“We have the Flood Master Plan and the Watershed Master Plan, which are both worth a lot of points,” said Neil. “Besides the time it takes to create the plans, there's several thousand dollars a year that are required to maintain these programs and make sure that they're updated.” But, says Neil, it’s an investment well worth making.

Sea Isle City has also embraced floodplain regulations that are stricter than what FEMA requires. Although FEMA allows for ground-level foyers, entrances and rooms, as well as breakaway walls and flood-resistant materials, Sea Isle City does not. Not only do these stricter regulations help Sea Isle City prepare for the future, but they also help them gain points and move up in the CRS system.  

Communication with Residents is the Key

A key aspect of the Sea Isle City flood risk philosophy is education. Along with the help of Forerunner, Neil has been able to set up an in-depth, and knowledgeable website that provides a lot of the information someone might need related to their flood risk. There’s also an advanced warning system the city has implemented to better communicate with citizens about incoming storms, so that they can be prepared and take necessary precautions.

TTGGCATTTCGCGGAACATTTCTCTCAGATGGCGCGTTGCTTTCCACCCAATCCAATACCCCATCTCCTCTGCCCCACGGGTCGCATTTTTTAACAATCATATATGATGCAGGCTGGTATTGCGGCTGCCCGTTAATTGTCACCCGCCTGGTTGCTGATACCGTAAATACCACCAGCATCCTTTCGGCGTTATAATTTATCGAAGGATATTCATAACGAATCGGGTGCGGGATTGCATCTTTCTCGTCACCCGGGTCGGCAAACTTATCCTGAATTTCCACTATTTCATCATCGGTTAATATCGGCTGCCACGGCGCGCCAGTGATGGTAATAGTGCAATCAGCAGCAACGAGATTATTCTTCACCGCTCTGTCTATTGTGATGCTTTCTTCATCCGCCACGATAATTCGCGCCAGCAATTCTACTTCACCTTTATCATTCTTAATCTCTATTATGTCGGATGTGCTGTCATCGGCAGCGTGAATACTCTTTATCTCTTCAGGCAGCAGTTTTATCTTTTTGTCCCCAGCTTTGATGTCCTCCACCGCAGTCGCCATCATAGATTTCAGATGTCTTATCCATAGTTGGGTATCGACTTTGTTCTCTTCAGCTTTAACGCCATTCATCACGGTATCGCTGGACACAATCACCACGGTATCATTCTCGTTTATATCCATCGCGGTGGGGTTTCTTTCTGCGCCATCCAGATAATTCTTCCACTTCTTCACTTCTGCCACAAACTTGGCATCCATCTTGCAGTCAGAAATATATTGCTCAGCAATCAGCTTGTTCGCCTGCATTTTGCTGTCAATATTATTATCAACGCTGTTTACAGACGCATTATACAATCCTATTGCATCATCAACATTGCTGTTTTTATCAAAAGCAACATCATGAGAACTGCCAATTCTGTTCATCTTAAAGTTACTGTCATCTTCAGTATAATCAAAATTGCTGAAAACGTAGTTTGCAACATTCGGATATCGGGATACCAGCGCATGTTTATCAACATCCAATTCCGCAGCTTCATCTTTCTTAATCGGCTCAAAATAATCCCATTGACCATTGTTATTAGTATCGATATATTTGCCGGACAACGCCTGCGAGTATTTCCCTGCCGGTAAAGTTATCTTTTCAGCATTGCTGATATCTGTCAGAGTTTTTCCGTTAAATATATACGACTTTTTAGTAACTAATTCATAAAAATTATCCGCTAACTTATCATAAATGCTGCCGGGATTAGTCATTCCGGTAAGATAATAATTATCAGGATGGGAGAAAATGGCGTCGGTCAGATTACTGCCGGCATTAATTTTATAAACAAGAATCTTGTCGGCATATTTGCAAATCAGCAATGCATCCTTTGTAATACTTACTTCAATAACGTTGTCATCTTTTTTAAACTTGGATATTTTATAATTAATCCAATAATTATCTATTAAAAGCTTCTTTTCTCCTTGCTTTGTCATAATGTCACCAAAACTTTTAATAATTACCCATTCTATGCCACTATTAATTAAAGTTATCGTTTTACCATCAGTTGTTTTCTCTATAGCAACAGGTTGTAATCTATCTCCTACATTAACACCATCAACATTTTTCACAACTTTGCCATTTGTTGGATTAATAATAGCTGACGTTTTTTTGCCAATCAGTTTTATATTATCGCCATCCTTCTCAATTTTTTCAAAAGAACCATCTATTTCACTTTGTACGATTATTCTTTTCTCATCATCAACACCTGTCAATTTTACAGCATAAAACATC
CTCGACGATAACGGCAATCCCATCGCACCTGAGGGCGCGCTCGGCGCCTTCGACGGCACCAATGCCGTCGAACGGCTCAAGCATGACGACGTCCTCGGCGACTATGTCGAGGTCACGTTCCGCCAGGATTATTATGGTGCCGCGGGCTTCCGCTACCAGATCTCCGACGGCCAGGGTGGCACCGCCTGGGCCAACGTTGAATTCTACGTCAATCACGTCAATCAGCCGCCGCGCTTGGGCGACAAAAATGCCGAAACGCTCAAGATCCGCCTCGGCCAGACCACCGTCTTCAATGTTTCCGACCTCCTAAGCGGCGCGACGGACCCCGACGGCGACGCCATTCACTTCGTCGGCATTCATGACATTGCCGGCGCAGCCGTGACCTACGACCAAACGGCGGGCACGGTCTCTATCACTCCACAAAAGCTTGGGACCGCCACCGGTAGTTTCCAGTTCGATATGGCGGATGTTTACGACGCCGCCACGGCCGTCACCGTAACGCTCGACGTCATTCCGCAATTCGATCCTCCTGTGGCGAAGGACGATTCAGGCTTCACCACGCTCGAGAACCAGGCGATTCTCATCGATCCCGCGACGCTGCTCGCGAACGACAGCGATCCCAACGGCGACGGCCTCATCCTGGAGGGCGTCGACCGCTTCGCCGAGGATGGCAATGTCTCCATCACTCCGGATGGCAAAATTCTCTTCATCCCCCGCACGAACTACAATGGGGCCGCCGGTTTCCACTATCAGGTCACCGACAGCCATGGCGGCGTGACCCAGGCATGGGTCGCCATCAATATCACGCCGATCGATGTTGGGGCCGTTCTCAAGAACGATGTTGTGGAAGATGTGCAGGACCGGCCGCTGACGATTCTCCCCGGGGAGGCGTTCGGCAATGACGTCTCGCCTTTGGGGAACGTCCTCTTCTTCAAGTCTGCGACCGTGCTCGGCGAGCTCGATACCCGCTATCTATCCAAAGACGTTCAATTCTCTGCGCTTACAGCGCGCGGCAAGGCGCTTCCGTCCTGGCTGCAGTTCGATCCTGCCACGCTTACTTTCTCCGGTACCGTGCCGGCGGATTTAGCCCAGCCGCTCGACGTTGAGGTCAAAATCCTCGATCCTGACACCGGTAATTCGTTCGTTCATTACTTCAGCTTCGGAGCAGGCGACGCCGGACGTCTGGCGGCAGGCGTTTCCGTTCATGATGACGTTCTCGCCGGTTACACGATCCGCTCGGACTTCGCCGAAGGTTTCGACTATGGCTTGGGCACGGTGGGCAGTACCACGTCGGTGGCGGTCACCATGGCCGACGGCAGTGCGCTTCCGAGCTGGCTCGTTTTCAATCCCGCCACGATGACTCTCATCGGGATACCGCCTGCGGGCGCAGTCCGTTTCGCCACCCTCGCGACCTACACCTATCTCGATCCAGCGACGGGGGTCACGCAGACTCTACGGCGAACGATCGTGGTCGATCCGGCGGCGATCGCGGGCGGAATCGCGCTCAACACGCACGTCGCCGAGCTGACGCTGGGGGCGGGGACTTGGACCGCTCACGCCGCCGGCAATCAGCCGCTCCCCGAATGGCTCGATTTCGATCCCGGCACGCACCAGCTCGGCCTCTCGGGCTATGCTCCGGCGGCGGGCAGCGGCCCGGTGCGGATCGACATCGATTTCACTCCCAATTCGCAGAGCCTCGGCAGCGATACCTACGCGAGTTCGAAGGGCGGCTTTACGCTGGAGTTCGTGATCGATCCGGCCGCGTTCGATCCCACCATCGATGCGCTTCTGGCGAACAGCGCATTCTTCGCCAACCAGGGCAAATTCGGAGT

Sea Isle City has also benefited from becoming a charter member of the New Jersey Coastal Coalition PPI, the biggest PPI in the country. The city does outreach to residents throughout the year, focusing on educating and informing the public about their individual flood risk and how to attain flood insurance.

All of these efforts culminate into points that the city receives towards their CRS classification. Be it preventive flood planning, investments into better infrastructure, or even tech upgrades and accessibility to information, all of it plays a big role in maintaining or improving a CRS ranking. Forerunner has become an essential day-to-day tool for Neil and his staff as they navigate the complexities of government infrastructure surrounding flood management and the CRS program.

Moving forward, Sea Isle City hopes to achieve a rare Class 2 rating in the CRS, but Neil knows how much of a challenge that is. “The low hanging fruit is all gone - there is nowhere for us to get points easily,” said Neil.

For now, Neil is focused on maintaining the high standards they’ve established and making strides towards improvement where there’s room.

“It takes time to do it, and it takes the effort to stay on top of it,” said Neil.